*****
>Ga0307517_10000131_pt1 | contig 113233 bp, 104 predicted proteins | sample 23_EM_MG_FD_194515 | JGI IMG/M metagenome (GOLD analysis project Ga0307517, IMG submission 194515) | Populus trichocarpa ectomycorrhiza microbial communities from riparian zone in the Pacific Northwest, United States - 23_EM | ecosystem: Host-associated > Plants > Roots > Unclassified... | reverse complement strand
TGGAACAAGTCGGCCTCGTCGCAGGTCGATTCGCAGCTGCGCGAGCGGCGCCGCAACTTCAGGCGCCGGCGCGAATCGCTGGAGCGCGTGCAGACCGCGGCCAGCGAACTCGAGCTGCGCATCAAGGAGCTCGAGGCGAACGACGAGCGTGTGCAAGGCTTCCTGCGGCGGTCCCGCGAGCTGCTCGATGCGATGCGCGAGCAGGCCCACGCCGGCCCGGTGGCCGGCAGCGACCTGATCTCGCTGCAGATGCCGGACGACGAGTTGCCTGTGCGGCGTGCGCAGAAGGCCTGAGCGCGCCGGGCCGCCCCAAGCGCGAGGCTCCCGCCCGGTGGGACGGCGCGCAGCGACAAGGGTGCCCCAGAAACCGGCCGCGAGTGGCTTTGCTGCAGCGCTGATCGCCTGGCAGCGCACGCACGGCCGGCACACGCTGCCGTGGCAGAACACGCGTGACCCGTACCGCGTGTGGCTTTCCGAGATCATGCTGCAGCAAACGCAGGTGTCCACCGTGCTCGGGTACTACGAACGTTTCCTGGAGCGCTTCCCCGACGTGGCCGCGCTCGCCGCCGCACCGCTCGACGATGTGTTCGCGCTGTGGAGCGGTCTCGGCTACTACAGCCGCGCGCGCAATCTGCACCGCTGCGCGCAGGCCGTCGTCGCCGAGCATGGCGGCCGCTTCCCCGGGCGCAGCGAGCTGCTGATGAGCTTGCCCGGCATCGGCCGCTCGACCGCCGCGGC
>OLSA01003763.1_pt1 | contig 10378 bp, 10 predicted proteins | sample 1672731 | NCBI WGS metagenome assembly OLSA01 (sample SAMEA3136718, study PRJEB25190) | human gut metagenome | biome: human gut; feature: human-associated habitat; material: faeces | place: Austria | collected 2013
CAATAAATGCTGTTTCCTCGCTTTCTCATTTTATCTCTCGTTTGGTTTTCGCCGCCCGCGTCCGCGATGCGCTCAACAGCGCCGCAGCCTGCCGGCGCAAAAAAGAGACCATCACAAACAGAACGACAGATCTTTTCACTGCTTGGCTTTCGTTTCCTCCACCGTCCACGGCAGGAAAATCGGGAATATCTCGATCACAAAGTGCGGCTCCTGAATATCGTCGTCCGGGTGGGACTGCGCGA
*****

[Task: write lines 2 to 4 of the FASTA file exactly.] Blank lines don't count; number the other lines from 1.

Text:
TGGAACAAGTCGGCCTCGTCGCAGGTCGATTCGCAGCTGCGCGAGCGGCGCCGCAACTTCAGGCGCCGGCGCGAATCGCTGGAGCGCGTGCAGACCGCGGCCAGCGAACTCGAGCTGCGCATCAAGGAGCTCGAGGCGAACGACGAGCGTGTGCAAGGCTTCCTGCGGCGGTCCCGCGAGCTGCTCGATGCGATGCGCGAGCAGGCCCACGCCGGCCCGGTGGCCGGCAGCGACCTGATCTCGCTGCAGATGCCGGACGACGAGTTGCCTGTGCGGCGTGCGCAGAAGGCCTGAGCGCGCCGGGCCGCCCCAAGCGCGAGGCTCCCGCCCGGTGGGACGGCGCGCAGCGACAAGGGTGCCCCAGAAACCGGCCGCGAGTGGCTTTGCTGCAGCGCTGATCGCCTGGCAGCGCACGCACGGCCGGCACACGCTGCCGTGGCAGAACACGCGTGACCCGTACCGCGTGTGGCTTTCCGAGATCATGCTGCAGCAAACGCAGGTGTCCACCGTGCTCGGGTACTACGAACGTTTCCTGGAGCGCTTCCCCGACGTGGCCGCGCTCGCCGCCGCACCGCTCGACGATGTGTTCGCGCTGTGGAGCGGTCTCGGCTACTACAGCCGCGCGCGCAATCTGCACCGCTGCGCGCAGGCCGTCGTCGCCGAGCATGGCGGCCGCTTCCCCGGGCGCAGCGAGCTGCTGATGAGCTTGCCCGGCATCGGCCGCTCGACCGCCGCGGC
>OLSA01003763.1_pt1 | contig 10378 bp, 10 predicted proteins | sample 1672731 | NCBI WGS metagenome assembly OLSA01 (sample SAMEA3136718, study PRJEB25190) | human gut metagenome | biome: human gut; feature: human-associated habitat; material: faeces | place: Austria | collected 2013
CAATAAATGCTGTTTCCTCGCTTTCTCATTTTATCTCTCGTTTGGTTTTCGCCGCCCGCGTCCGCGATGCGCTCAACAGCGCCGCAGCCTGCCGGCGCAAAAAAGAGACCATCACAAACAGAACGACAGATCTTTTCACTGCTTGGCTTTCGTTTCCTCCACCGTCCACGGCAGGAAAATCGGGAATATCTCGATCACAAAGTGCGGCTCCTGAATATCGTCGTCCGGGTGGGACTGCGCGA